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Cancer in Hamsters

Unfortunately tumours do occur in hamsters. They tend to affect older animals more than young ones and may be benign or malignant.

Tumours (cancers) in hamsters may be present internally or externally. If they are external they will be noticed easily as abnormal lumps. These masses may be soft or hard, may or may not seem to be infected, (bleeding/ discharge/ smelly) and may or may not cause discomfort to the hamster, (discomfort will be apparent if for example the hamster is grooming the area excessively and causing baldness or self inflicted injury, or perhaps the hamster will move abnormally or stop eating.)

Internal tumours are less easily spotted even by the most dedicated owner and will usually only be found once they are large enough to cause the hamster to stop eating or lose condition and become noticeably sick. Your vet may then be able to palpate the tumorous growth especially if it is present somewhere in the abdominal cavity. The most commonly found internal tumours include intestinal polyps and kidney tumours. Lymphosarcoma is also found in hamsters; this is a very aggressive type of cancer.

Unfortunately by the time internal tumours are noticed and subsequently diagnosed it is often too late to treat them and the hamster may be suffering. In this case it may be kindest to consider euthanasia of the hamster to prevent further suffering when there is no effective treatment available. If surgery is an option do be aware that it may not be successful . Due to the small size of these animals making them more susceptible to shock and the difficulty of performing internal surgery there is a high risk associated with surgical and aneasthetic procedures in these pets. Cost may also be something that pet owners have to consider when choosing whether or not to opt for surgery. Discuss all your concerns with your vet who will be happy to help you decide the best course of action. If the hamster seems to be well and thriving despite the presence of an internal growth it is perfectly acceptable to allow the hamster to live out it's natural life-span.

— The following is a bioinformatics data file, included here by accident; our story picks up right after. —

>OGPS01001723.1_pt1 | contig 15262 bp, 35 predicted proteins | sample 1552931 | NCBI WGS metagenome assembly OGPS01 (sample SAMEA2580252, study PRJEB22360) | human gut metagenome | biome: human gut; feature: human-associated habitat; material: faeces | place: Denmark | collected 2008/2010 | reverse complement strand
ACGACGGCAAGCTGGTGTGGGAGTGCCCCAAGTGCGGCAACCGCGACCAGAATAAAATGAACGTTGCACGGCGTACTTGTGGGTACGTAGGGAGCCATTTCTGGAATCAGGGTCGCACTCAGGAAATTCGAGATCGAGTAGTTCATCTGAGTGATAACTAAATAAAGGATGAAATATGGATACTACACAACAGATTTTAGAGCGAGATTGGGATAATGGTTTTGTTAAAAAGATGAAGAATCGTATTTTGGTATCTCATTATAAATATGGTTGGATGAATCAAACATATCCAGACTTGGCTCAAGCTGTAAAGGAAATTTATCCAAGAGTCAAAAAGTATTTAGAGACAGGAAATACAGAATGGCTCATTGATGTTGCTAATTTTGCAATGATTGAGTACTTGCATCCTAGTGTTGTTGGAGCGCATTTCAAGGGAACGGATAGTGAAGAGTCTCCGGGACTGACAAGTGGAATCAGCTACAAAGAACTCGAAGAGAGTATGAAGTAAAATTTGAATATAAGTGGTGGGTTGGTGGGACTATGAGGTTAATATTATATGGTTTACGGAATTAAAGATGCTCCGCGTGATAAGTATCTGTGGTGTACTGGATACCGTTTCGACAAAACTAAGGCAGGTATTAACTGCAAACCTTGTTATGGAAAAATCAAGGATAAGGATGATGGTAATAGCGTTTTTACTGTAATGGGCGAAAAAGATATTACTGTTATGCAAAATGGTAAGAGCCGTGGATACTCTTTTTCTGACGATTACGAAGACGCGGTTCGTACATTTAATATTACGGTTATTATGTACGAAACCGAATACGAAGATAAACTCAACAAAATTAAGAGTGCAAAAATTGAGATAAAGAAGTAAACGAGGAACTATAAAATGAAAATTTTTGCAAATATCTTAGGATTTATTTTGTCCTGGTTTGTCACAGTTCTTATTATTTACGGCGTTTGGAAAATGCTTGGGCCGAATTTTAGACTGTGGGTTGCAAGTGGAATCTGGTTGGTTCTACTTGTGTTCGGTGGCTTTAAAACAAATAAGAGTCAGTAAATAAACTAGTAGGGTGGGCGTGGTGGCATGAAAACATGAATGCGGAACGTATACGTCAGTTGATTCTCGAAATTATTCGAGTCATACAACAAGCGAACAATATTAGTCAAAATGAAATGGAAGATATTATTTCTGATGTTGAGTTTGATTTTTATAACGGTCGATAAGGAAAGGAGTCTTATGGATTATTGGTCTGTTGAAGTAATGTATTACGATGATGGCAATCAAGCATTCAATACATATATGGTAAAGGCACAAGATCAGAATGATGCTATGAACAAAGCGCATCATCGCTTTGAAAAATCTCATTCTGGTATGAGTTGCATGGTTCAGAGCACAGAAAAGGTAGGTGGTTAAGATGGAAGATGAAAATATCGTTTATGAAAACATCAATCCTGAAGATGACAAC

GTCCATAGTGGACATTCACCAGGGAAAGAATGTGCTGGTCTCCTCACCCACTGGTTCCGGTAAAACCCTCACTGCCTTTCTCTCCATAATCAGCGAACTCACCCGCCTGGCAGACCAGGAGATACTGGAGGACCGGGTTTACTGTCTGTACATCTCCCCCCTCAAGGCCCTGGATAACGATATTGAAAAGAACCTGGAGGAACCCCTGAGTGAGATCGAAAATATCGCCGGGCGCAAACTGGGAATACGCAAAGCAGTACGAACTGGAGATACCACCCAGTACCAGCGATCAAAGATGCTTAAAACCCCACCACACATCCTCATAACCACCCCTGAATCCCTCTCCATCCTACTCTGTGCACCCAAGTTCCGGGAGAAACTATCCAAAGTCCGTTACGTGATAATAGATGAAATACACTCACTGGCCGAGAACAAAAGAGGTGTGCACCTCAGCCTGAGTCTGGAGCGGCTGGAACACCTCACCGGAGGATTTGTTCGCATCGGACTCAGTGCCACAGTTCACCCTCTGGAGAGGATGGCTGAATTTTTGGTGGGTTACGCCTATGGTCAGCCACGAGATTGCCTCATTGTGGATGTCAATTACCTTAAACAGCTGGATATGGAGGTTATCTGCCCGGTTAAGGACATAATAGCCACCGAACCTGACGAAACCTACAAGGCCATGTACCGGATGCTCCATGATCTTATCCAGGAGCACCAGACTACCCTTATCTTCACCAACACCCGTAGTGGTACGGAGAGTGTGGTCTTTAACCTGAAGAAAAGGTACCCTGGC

External tumours often have a more favorable outcome than internal ones. It is often possible to remove external tumours under general aneasthetic. It is wise to send a sample of the tumour to the laboratory to find out exactly what kind of growth it was. A better prognosis can then be given regarding the likelihood of the tumour recurring or having spread to other parts of the body.

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All Rights Reserved | Content is provided for information only. All content on vetbase.co.uk is protected by copyright and therefore may not be copied without specific written permission from the author. Disclaimer: The content of this website is based upon the opinions of Samantha Coe, unless otherwise stated. Individual articles, extracts, and any links to external sites are based upon the opinions of the respective author(s), who may retain copyright. The information on this website is not intended to replace a consultation with a qualified veterinary professional and is not intended as medical advice. The purpose of this site is the sharing of knowledge and information - Samantha Coe encourages you to make informed healthcare decisions for animals in your care based upon your research and in consultation with your vet.